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  • Hallitus nimi: Eric Van Buren
  • Rekisterinumero: 11044-068
  • Ikä:42
  • Aika Toiminut:14 vuotta
  • Kotikaupunki:Washington D.C.
  • Lause:LIFE
  • Nykyinen Charge:Drug Conspiracy
  • Alias:Big Erk, Freckle Face, Beezer
  • Vuosi:Clemency Candidate
  • Prison yhteistyökumppanit:Another Chance 4 Legal (AC4L)
  • Circle of Influence:Marcus Martin, Another Chance 4 Legal
  • Laitos:USP Canaan
  • There is no honor in coming to prison. It does NOT make you a man.

Eric Van Buren

My name is Eric Van Buren. I was born in 1973 in Washington D.C. I am serving LIFE in federal prison for Conspiracy to sell 50 grams or more of crack-cocaine. I have been incarcerated since December 2001.

Teenage Years
I had both parents in my life. My dad believed I should have been able to do what a white kid could do and do it three times better. He beat this into me. My father wanted a better life for me. That did not mean the finer things, just better opportunities, a better education, a better neighborhood, and stability. I began working at twelve-years-old, delivering The Washington Post and cutting grass with my god-mother’s husband on weekends. I also played a lot of sports.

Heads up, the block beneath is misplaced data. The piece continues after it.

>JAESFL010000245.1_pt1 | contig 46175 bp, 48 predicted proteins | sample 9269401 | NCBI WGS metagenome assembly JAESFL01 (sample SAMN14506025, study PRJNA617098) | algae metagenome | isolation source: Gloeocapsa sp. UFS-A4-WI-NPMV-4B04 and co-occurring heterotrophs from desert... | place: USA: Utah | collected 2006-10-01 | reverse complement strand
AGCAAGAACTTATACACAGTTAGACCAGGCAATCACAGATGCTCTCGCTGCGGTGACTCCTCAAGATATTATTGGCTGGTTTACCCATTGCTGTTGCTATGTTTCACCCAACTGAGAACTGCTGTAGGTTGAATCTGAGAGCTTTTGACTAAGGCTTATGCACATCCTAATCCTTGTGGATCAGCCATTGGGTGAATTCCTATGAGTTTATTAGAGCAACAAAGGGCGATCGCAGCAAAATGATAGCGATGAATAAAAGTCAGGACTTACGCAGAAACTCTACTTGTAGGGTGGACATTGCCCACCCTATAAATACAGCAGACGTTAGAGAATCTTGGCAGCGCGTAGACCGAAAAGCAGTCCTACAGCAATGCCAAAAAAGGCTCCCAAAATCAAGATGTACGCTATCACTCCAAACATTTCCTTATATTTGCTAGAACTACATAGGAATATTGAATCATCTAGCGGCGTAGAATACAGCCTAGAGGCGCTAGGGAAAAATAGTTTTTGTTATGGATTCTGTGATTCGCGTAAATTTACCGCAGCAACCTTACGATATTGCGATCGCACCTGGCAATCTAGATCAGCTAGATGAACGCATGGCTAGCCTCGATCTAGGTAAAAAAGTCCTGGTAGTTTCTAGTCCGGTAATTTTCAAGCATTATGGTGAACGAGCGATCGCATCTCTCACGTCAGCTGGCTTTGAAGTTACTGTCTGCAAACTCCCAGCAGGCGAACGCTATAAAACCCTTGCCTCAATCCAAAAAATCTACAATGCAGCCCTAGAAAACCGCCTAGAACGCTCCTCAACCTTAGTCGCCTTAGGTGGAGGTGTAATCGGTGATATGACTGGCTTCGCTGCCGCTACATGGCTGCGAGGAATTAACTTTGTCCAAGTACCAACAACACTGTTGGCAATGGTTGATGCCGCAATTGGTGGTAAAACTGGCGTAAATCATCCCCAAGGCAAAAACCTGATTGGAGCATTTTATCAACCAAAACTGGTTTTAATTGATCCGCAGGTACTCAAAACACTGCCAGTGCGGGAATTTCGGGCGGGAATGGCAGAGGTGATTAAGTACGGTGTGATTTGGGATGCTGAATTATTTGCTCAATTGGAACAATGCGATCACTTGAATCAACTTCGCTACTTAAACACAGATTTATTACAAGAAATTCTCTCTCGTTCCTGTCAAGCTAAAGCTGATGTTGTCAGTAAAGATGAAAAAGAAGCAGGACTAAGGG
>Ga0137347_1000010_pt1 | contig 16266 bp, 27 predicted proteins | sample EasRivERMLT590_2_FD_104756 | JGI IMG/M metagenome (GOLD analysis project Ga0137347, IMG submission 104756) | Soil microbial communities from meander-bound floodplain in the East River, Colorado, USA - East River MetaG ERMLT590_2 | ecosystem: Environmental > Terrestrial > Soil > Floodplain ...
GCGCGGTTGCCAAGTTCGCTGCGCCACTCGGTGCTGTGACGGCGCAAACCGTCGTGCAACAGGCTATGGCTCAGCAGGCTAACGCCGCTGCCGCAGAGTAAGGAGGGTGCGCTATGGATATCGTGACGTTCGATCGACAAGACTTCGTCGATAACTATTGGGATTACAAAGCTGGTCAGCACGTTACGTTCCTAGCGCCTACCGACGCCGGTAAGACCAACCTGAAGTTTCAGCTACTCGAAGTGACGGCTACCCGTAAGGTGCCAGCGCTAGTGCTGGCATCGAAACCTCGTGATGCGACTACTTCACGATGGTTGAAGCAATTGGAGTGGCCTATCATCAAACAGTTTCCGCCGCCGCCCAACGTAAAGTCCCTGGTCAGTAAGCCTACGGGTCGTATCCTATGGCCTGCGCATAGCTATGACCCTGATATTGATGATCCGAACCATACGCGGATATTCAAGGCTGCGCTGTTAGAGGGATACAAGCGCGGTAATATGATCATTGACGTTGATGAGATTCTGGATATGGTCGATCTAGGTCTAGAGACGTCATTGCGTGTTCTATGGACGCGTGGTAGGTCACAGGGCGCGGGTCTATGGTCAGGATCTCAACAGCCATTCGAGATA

The ’80s for me were difficult. I didn’t really fit in. I was light-skinned and fat with freckles. By ’87 Washington D.C. was The Murder Capital of the United States with over 700 annual murders in what people nowadays call the DMV [DC, Maryland, Virginia]. Times were hard on my parents who spent all their money on homes in neighborhoods they could barely afford to live. This was to keep me and my brother out of the troubled neighborhoods. At that time I saw kids my age driving Mercedes-Benzes, BMWs, Porsches, Pathfinders, and Range Rovers to school. Needless to say, almost instantly, my life changed.

Drug Dealing
At fifteen-years-old I tried to sell PCP. I got caught in fifteen minutes. After being kicked out of the house several times, and failing the tenth grade because I never went to school, I got my act together and started playing baseball for my school. But when I graduated there was a cocaine drought in the D.C.-area, and I knew a guy who had it, and I blew up so to speak. This is when my life became a blur and a dark maze of fear, väkivalta, ahneus, ilo, ja petoksesta.